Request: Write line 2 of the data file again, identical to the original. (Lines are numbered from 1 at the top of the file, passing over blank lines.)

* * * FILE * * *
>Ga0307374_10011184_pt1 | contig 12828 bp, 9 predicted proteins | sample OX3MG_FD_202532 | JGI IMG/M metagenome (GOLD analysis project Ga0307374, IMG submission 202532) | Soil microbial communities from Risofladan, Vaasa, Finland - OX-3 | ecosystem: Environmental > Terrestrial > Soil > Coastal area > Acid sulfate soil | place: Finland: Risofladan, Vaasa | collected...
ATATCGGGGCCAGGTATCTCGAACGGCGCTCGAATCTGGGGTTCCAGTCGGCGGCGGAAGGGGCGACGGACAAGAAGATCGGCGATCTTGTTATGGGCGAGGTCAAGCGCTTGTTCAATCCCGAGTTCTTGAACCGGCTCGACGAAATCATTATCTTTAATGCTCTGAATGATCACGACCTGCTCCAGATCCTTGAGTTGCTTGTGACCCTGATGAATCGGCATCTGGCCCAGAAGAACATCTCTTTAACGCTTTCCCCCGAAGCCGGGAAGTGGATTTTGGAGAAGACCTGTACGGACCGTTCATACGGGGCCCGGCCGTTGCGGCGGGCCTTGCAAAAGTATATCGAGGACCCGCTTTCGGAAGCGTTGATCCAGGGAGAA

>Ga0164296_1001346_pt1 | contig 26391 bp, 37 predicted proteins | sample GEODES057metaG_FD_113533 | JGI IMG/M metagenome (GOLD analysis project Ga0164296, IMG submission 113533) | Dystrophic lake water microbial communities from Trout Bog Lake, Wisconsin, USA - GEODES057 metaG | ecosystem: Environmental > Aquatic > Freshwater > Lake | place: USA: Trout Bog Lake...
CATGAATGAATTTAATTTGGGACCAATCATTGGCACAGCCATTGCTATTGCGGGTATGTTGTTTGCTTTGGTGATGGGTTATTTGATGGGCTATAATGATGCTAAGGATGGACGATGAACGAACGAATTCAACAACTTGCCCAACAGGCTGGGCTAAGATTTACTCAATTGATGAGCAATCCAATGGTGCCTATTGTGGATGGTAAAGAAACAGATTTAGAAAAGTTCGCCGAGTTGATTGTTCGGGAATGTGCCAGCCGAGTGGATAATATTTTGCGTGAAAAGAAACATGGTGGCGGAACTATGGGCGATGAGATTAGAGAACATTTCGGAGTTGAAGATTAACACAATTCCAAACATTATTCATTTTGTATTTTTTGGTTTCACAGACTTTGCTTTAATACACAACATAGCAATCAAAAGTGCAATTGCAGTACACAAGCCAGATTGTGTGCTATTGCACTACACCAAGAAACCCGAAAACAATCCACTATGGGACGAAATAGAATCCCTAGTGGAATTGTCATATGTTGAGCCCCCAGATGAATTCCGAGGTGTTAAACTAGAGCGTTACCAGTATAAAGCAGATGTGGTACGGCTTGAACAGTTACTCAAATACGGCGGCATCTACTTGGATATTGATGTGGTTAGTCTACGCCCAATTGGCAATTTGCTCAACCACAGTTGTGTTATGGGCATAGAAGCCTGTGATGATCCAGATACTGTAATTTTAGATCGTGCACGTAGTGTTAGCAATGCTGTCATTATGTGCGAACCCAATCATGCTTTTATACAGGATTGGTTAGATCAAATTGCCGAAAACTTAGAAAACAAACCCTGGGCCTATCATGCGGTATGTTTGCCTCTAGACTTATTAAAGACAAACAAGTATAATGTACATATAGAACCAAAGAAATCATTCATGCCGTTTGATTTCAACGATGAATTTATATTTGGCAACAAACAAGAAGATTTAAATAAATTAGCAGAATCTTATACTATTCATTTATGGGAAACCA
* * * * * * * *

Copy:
ATATCGGGGCCAGGTATCTCGAACGGCGCTCGAATCTGGGGTTCCAGTCGGCGGCGGAAGGGGCGACGGACAAGAAGATCGGCGATCTTGTTATGGGCGAGGTCAAGCGCTTGTTCAATCCCGAGTTCTTGAACCGGCTCGACGAAATCATTATCTTTAATGCTCTGAATGATCACGACCTGCTCCAGATCCTTGAGTTGCTTGTGACCCTGATGAATCGGCATCTGGCCCAGAAGAACATCTCTTTAACGCTTTCCCCCGAAGCCGGGAAGTGGATTTTGGAGAAGACCTGTACGGACCGTTCATACGGGGCCCGGCCGTTGCGGCGGGCCTTGCAAAAGTATATCGAGGACCCGCTTTCGGAAGCGTTGATCCAGGGAGAA